The functioning of marine ecosystems depends on the size and flavor of microbes at the base of the food chain. Changes to the Earth's atmosphere might rearrange that microscopic menu.
Microbes that currently are the main course for other organisms might get harder to find in the future, and microbes that are now inconspicuous as members of a "rare biosphere" might become more common.
Four biologists at USC College have started work on a project funded by the National Science Foundation to examine the changes that might occur within communities of marine microbes as seawater becomes more acidic, a change that is happening as the rising levels of carbon dioxide in the atmosphere are absorbed by the ocean.
The principal investigator on the project is Astrid Schnetzer, a research assistant professor in the USC marine environmental biology program who said the study will examine the response of microbial communities to ocean acidification and increases in temperature.
"The change that is happening is very complex — it won't be just an increase in carbon dioxide in the water or an increase in temperature," Schnetzer said. "Global climate change will affect a whole suite of ocean properties, directly or indirectly, in the coming decades."
Schnetzer is working on the project with three other faculty members in marine environmental biology: professors David Caron and David Hutchins, and research assistant professor Feixue Fu. All are affiliated with the USC Wrigley Institute for Environmental Studies.
During the three-year study, Schnetzer and her colleagues will look within natural communities of microbes for specific species that can beat their competitors because they acclimate better to the altered temperature and chemistry of seawater in a "greenhouse world." The researchers will isolate microbes that pass the "acclimation test," cultivate them for several generations and then recombine them to examine the structure of their communities under conditions that are predicted for the future.
"The species that can acclimate better to changes in CO2 levels will have a competitive advantage," Schnetzer said.
The new study at USC will do more than evaluate the individual species that might survive the marine conditions that are predicted for the future. It will monitor the growth rates and elemental composition of phytoplankton under new conditions and the "functional groups" of organisms that might emerge in the future.
The "primary producers" are one of the most critical of these functional groups. These are the algae capable of photosynthesis that create plant material out of sunlight, carbon dioxide and ambient nutrients. Schnetzer said these algae might change as the chemistry and temperature of seawater change. The algae might grow more quickly or slowly, or bigger or smaller. They might become more or less palatable and more or less nutritious.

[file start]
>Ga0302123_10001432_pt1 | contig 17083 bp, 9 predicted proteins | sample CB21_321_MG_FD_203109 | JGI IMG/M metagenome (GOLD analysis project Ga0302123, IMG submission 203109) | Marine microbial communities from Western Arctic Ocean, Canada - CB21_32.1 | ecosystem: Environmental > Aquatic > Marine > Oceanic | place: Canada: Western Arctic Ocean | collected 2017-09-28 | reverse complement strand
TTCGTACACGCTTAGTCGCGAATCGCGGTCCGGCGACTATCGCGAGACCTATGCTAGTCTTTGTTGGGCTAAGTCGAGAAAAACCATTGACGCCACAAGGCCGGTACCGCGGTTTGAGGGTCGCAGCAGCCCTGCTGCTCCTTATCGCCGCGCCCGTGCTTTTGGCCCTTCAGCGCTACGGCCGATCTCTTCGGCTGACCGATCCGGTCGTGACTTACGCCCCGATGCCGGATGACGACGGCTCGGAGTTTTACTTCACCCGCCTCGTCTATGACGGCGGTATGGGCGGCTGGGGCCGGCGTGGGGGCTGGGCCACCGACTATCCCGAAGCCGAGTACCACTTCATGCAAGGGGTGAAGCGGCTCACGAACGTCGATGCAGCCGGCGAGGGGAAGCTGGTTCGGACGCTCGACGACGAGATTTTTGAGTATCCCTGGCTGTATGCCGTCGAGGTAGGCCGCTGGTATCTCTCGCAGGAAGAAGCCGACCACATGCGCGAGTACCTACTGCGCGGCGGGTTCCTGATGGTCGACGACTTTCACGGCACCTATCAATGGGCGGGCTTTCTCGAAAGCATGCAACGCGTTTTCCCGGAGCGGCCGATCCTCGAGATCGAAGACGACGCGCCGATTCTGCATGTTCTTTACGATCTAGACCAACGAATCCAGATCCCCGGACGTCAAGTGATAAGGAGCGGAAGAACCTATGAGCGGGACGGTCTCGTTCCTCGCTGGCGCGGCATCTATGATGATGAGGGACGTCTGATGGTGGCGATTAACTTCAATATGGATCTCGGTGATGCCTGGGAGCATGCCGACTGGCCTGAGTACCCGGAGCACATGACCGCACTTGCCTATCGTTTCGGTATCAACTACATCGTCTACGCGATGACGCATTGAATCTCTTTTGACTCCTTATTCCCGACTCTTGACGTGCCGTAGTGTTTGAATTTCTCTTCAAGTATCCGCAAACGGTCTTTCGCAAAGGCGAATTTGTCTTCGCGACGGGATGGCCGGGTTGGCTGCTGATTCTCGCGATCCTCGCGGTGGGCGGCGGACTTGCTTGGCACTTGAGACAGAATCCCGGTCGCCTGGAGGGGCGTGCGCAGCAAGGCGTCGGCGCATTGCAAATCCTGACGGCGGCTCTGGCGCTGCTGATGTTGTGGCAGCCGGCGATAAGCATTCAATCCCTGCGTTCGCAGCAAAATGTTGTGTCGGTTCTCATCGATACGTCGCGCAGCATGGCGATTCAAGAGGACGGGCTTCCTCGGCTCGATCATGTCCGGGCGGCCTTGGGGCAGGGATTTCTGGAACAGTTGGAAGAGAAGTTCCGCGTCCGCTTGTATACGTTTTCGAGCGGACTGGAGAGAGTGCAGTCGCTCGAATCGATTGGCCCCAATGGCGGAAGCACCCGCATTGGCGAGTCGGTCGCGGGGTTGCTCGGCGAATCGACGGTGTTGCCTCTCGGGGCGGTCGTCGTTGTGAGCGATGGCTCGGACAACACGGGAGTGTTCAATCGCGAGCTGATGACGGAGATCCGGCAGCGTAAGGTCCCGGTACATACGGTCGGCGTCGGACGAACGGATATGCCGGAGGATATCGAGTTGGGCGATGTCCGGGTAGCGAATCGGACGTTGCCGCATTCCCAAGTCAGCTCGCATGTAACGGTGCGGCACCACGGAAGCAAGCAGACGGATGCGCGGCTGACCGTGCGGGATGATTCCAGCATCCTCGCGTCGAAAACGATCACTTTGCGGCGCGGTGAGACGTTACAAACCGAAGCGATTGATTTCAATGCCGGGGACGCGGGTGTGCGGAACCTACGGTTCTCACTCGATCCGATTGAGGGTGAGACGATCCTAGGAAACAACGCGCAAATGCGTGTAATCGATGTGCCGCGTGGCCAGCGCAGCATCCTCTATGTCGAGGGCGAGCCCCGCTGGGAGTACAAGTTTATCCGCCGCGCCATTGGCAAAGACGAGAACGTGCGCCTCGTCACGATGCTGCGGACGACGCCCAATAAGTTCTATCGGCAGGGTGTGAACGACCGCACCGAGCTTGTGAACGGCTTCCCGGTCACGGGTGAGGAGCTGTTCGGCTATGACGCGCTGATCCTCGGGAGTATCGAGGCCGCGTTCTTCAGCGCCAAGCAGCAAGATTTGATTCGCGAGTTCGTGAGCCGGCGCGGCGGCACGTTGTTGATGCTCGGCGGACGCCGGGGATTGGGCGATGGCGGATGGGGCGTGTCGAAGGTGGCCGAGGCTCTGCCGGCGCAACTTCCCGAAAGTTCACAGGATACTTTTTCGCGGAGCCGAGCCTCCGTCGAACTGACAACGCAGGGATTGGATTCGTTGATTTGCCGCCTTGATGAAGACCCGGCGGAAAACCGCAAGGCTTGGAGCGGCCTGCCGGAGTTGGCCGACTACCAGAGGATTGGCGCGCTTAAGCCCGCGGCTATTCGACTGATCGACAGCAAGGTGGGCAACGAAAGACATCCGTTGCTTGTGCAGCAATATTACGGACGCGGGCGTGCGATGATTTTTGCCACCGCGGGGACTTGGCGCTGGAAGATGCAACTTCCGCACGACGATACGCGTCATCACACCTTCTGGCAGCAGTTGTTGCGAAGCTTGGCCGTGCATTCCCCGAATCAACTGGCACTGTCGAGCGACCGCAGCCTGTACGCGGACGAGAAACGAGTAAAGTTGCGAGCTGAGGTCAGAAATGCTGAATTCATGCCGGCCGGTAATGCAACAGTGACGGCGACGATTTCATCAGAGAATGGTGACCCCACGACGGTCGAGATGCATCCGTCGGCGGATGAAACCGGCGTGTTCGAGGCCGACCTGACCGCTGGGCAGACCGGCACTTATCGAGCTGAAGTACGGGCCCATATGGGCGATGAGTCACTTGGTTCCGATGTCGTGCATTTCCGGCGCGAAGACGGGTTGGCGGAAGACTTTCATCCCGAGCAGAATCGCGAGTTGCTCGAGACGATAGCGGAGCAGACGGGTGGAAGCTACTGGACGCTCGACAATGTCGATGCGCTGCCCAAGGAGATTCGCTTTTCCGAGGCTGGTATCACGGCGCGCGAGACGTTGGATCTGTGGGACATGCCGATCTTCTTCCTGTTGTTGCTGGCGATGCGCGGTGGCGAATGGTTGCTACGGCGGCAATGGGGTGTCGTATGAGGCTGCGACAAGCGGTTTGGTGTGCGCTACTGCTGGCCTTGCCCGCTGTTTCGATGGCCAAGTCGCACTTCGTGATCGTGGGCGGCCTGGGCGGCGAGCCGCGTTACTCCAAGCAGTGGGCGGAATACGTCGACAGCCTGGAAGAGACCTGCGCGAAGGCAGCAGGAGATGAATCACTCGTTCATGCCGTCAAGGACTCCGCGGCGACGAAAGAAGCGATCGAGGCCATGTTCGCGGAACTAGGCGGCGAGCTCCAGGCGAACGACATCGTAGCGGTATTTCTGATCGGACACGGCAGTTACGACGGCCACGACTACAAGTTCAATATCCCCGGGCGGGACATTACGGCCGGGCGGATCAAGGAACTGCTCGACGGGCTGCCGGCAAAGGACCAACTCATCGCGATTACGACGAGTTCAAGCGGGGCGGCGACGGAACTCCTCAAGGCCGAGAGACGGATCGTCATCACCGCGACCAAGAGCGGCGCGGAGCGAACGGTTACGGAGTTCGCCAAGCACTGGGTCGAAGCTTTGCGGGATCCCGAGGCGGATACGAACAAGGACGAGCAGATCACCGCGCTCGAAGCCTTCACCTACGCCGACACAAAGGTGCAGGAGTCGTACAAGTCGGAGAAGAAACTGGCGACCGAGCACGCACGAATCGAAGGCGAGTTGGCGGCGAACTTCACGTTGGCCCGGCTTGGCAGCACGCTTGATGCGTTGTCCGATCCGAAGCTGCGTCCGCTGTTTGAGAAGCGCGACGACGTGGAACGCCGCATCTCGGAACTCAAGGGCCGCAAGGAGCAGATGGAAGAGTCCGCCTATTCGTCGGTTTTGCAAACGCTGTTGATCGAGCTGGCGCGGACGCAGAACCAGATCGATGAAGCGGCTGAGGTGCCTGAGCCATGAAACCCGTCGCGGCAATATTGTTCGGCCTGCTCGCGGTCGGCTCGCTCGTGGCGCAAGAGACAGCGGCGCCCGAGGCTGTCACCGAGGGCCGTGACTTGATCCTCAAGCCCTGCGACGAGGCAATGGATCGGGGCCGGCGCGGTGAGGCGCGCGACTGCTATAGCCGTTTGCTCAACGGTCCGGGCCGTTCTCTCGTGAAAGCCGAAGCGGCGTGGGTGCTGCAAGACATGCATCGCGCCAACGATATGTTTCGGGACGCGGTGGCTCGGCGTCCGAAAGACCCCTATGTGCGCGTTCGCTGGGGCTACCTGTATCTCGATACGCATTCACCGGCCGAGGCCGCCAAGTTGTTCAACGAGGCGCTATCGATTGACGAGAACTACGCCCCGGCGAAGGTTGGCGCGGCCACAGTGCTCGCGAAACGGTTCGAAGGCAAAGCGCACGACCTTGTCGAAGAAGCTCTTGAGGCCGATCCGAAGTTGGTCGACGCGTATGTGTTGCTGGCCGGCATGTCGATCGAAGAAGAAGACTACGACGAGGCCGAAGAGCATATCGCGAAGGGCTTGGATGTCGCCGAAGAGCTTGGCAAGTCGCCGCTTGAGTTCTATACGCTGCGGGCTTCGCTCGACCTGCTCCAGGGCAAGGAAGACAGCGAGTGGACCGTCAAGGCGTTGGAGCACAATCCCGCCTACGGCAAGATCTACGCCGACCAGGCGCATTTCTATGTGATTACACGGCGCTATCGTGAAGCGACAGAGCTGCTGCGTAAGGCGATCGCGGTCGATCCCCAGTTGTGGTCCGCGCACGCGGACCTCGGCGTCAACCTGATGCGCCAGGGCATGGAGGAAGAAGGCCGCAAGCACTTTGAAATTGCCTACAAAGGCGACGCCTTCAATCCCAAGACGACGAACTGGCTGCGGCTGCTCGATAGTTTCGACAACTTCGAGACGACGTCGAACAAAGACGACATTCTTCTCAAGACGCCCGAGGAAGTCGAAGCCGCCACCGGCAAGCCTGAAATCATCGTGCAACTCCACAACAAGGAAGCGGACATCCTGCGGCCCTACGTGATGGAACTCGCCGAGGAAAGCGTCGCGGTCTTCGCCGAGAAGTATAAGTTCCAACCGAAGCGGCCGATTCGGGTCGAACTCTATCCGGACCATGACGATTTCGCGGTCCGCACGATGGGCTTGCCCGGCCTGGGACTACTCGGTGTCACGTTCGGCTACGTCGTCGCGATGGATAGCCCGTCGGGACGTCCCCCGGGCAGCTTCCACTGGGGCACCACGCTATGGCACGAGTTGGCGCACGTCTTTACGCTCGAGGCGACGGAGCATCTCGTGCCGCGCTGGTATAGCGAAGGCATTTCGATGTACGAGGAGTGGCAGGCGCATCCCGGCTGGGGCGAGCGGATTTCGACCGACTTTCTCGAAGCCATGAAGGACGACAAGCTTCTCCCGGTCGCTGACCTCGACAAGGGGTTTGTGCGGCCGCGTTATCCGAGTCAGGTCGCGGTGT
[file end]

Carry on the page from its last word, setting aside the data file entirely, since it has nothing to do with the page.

The other microbes and crustaceans that feed on these algae, in turn, will react to any changes in the plant material that is fundamental to their diets.
"The reason the primary producers are so important is because, ultimately, they're the base of food chain," Schnetzer said. "Whatever affects them will affect anything else that's higher up. That means the protozoa that graze on them, the zooplankton that graze on them, small crustaceans, fish — and somewhere up that food chain we find ourselves."
In addition to providing food for other marine organisms, the primary producers influence the chemistry of seawater because they remove carbon dioxide from it.
Seawater absorbs carbon dioxide from the atmosphere, and the primary producers convert dissolved CO2 into plant matter. Schnetzer said the microbes are on the front lines of "carbon sequestration" on a global scale, but changes to the temperature and chemistry of seawater in a "greenhouse world" might change the growth rates of the primary producers. That would change the rate at which they remove carbon dioxide from the water and their capacity to assist in the sequestration of CO2 from the atmosphere.
Schnetzer said changes in water chemistry also might open a window of opportunity for species of microbes that typically exist at very low numbers. Organisms that are now part of this "rare biosphere" might thrive under new conditions, and in some cases they might become very conspicuous members of a new order.
"Harmful algal blooms could be considered a 'real world' example of the rare biosphere," Schnetzer said. "You know that these species of algae are around, but they're not really abundant; they're somewhere in the very background of what's present at any given time. Then, something in the environment changes, a window of opportunity opens and they suddenly take over and dominate."
The ocean naturally absorbs carbon dioxide from the air. Over the course of millions of years, the balance of CO2 in the air and in seawater reached equilibrium, and so did the chemistry of the seawater. But the burning of fossil fuels for energy adds billions of tons of carbon dioxide to the atmosphere every year, and as the atmosphere becomes more saturated with carbon dioxide, so does the seawater. The marine life we know today is suited for the equilibrium as it exists now, but rising levels of carbon dioxide in the environment are pushing ocean chemistry out of this age-old balance.